X’s and O’s: Northwestern versus Syracuse
WNUR’s Nick Scoliard breaks down the tape behind Trevor Siemian’s 47-yard touchdown pass to Tony Jones and Dean Lowry’s interception as the Northwestern Wildcats defeated the Syracuse Orange 48-27.
Last Saturday, the Wildcats decimated the Syracuse Orange, defeating them by a score of 48-27. However, the game was not even as close as the score shows, as the ‘Cats were able to outplay Syracuse in every facet of the game. Here, I go through an offensive play leading to a nice long touchdown, and a defensive interception that really put the nail in the orange coffin.
First, the 47 yard TD to Tony Jones (Northwestern assignments in purple, Orange assignments in orange surprisingly enough)
Coming into the 4th quarter, the ‘Cats were up 34 -13. Not much had happened since the start of the 2nd half, as the only score for either team in the 3rd quarter was a Syracuse touchdown. But that all changed on the 2nd play of the final quarter. Northwestern lined up in a basic formation – 2 receivers to each side with a RB by the QB. Syracuse, however, is in a weird formation, meant to confuse the Wildcat offense. It starts with the various right side defenders rushing back and forth from the line, disguising who is blitzing. It almost leads to an encroachment penalty as one ‘Cuse defender has to fall backwards to avoid an encroachment. The Northwestern coaching staff noticed the blitzing, and called a new play to the offense. Immediately, Vitale motions away from the blitzers and Green’s duties become blitz pickup. As the ball is snapped, Tony Jones is left with a one on one with an entire half of the field. His defender is ten yards away, and is not pressing him at all. Meanwhile, Vitale, Lawrence, and Christian Jones flood the other half of the field, taking the 2 Orange safeties with them. This leaves Tony and a Syracuse defender, with half the field to work with. Tony does what any fast receiver worth his salt would do – he out runs the defender to get wide open with no one in front of him. Which leads to…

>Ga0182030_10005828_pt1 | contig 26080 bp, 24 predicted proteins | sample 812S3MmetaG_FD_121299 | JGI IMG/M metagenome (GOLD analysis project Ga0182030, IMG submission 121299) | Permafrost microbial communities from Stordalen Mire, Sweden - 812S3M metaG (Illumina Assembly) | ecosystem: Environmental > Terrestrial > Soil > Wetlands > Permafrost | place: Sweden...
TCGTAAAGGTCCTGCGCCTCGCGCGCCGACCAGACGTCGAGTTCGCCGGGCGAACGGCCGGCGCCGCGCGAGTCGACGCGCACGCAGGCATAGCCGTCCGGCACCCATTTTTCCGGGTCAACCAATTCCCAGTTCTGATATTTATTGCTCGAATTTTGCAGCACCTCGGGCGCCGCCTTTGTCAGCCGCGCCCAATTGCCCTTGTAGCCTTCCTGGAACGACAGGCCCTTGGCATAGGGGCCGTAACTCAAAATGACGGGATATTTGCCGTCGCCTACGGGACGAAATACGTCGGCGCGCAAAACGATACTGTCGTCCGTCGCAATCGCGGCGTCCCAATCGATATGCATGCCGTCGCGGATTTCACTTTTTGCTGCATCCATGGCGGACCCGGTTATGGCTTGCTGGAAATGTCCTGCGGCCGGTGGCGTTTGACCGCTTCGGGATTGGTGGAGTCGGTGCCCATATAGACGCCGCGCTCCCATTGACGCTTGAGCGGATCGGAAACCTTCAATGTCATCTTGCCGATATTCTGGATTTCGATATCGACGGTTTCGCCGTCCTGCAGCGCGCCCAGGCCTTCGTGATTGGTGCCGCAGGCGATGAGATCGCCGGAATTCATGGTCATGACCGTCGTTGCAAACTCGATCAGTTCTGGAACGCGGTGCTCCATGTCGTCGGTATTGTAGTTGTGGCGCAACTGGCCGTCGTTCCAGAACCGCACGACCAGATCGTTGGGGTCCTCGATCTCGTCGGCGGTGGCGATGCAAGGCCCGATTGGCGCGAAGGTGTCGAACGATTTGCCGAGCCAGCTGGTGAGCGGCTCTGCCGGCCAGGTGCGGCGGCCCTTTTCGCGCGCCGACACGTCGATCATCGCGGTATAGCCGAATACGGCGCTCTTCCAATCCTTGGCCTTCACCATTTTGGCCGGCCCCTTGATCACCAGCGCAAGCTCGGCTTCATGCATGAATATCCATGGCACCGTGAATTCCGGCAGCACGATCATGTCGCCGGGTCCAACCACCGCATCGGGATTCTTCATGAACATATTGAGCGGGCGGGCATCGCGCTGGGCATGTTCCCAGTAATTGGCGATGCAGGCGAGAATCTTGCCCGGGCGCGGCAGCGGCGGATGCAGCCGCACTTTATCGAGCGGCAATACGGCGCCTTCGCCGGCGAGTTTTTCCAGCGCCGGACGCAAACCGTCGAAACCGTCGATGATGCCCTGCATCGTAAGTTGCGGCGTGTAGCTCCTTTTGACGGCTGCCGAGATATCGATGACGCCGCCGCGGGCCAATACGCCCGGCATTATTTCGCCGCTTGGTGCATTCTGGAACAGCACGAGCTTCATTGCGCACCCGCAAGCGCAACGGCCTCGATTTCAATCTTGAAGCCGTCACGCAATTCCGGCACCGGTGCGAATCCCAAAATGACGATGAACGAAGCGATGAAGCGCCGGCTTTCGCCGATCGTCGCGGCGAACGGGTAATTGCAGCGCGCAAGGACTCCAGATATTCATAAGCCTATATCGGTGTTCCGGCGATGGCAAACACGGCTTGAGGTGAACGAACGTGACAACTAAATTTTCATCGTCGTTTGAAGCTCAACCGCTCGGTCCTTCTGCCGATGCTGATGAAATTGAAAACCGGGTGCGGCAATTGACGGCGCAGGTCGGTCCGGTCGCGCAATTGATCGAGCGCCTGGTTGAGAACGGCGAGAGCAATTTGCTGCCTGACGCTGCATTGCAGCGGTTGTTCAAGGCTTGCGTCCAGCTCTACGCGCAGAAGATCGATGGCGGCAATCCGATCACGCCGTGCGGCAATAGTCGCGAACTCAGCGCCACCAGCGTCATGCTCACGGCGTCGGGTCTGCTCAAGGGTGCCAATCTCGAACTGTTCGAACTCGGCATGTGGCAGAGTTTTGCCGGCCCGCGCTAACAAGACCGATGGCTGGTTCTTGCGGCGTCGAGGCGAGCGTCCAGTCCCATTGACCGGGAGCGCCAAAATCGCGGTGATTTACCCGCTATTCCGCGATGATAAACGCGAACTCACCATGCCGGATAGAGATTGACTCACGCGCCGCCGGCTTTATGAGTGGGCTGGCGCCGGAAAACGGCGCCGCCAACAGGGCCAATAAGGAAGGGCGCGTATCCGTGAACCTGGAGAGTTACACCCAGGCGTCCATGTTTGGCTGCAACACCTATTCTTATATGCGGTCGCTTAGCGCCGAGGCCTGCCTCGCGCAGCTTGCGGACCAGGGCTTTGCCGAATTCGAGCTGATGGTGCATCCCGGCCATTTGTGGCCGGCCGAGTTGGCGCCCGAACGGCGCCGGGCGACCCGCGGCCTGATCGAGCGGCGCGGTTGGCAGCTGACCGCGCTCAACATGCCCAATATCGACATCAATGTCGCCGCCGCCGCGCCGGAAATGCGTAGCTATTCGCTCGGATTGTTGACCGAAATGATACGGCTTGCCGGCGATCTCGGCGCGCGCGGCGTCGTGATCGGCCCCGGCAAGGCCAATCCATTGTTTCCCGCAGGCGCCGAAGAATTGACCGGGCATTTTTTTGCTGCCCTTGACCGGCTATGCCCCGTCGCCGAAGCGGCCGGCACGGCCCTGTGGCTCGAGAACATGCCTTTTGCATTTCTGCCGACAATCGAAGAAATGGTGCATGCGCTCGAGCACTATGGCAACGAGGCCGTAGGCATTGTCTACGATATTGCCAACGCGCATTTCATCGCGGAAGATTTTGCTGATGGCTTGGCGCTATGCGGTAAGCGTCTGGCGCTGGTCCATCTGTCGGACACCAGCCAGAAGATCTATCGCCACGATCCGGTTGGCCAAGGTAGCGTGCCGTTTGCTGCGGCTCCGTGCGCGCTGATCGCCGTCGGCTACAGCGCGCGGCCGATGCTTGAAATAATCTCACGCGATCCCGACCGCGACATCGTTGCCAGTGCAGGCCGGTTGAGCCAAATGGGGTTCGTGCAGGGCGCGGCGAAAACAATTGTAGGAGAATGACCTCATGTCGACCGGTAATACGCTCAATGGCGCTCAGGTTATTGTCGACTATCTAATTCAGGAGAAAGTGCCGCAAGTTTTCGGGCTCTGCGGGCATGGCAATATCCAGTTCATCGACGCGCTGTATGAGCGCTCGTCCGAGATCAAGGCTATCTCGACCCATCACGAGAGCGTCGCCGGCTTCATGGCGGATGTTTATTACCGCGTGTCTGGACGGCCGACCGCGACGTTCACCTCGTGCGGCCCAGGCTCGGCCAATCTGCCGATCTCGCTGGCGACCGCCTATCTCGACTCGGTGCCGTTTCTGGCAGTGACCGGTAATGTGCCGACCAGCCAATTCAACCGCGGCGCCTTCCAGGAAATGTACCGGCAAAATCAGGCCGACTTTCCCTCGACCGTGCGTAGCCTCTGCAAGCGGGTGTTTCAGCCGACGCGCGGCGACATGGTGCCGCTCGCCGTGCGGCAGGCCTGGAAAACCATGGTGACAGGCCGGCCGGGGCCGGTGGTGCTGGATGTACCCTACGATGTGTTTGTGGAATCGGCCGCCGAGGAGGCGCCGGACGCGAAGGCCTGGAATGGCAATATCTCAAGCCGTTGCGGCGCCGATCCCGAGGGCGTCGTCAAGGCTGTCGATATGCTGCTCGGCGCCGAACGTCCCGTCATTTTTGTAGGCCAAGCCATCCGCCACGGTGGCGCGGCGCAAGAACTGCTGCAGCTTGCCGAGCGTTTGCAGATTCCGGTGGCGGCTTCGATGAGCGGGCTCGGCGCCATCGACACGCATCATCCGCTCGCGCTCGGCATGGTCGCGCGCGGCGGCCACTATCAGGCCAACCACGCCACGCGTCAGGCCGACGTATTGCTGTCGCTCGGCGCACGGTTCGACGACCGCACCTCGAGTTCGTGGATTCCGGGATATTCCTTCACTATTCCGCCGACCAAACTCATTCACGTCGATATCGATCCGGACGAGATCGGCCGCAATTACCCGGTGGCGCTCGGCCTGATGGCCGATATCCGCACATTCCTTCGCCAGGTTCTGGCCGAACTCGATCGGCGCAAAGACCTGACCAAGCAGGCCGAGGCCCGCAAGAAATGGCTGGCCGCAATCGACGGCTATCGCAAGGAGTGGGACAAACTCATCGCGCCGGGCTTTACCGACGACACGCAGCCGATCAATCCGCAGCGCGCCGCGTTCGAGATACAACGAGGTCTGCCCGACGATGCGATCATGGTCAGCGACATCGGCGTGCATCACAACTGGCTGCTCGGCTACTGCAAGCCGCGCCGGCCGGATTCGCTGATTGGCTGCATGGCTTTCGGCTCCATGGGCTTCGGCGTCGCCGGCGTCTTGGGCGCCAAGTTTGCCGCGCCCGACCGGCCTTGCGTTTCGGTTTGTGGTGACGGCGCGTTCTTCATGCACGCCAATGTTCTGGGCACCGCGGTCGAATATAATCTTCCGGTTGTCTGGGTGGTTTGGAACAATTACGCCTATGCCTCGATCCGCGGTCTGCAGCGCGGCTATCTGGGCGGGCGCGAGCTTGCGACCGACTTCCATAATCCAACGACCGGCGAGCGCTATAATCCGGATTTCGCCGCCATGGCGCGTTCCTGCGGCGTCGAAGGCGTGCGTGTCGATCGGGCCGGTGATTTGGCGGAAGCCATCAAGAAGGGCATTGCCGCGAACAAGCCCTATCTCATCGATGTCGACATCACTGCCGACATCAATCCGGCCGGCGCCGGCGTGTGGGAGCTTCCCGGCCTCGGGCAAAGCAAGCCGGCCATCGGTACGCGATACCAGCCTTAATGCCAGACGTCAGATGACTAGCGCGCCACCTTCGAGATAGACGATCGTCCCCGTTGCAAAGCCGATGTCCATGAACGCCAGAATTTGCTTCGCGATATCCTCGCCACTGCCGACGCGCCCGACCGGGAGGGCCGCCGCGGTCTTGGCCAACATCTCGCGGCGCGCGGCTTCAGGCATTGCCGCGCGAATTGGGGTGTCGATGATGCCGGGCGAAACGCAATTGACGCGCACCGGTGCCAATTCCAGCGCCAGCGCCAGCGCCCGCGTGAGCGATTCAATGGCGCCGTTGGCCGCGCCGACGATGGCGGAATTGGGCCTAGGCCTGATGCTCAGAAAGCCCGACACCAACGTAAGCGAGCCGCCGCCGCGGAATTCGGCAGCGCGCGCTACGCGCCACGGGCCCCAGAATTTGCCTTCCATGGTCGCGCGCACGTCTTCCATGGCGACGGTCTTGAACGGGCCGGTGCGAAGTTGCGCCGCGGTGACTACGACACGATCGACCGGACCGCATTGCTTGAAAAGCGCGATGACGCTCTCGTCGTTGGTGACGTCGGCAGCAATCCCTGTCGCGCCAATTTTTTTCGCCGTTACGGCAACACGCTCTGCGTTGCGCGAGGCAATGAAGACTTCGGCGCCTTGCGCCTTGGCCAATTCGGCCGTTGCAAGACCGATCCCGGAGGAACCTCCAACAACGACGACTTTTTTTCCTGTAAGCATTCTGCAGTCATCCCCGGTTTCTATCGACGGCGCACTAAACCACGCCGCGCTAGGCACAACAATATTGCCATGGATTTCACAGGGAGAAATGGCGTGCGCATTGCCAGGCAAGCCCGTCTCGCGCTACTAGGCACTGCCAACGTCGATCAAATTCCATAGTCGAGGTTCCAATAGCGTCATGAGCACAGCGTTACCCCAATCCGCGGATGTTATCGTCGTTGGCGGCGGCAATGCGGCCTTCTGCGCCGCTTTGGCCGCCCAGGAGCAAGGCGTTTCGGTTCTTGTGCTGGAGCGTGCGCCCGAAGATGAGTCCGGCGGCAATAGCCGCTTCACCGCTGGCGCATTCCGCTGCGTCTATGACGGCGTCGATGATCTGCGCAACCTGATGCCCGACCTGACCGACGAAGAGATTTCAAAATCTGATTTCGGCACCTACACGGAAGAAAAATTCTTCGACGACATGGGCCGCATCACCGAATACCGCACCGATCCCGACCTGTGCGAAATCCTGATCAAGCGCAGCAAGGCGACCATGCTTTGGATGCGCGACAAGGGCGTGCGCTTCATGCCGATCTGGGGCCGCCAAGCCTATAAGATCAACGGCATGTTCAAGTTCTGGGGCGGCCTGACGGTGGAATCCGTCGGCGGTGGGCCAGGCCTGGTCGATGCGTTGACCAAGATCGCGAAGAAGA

A 10 yard gap to his closest man defender, and 15 yards to the endzone. Siemian’s throw hits Tony in stride, and he waltzes into the endzone for a touchdown.
Now, Syracuse gets the ball back, but they’re very generous in giving it back to the Wildcats.
Syracuse here calls for 2 screen passes – one on the left side, and one on the right. Most people would think the right side screen would be smarter – they have more field space to run, less defenders, and more blocking from wide receivers. However, without even looking at the right side, Allen hikes it and immediately throws to his left side screen. This leads to an interception because of the kind of play the Wildcats are running, called a zone blitz. Most blitzes, like the one shown on the Tony Jones touchdown try to rush the QB with numbers. Rush 5 or more guys, and the offensive line will be overwhelmed, and someone will slip through. This requires a man defense behind the blitzers because there aren’t enough men to defend in zone. A zone blitz works by using space and organization. It tends to only rush 3 or 4, while maintaining zone coverage in the back. They do this by attacking certain points of the line or using blitzers in ways that sneak them into the backfield. Usually, it plays on the facts they know about the offensive lineman they’re playing: if a guy always steps forward to block, he would be unable to turn around and help the other side in time for a defender to sneak through. The zone coverage also confuses the quarterback, who expected a man blitz, leading to more time for the rushers to come in and attack the QB. The zone blitz is an excellent attack, especially on short yardage throws and screens. Oftentimes, especially in the 4-3, a defensive lineman will step back and take a zone, confusing the QB even more. That’s exactly what Dean Lowry does, as he steps back to get in his zone, and is awarded a badly placed football.
If the ‘Cats continue to react to their opponents in this way, and execute like this, then this season might be even better than the last.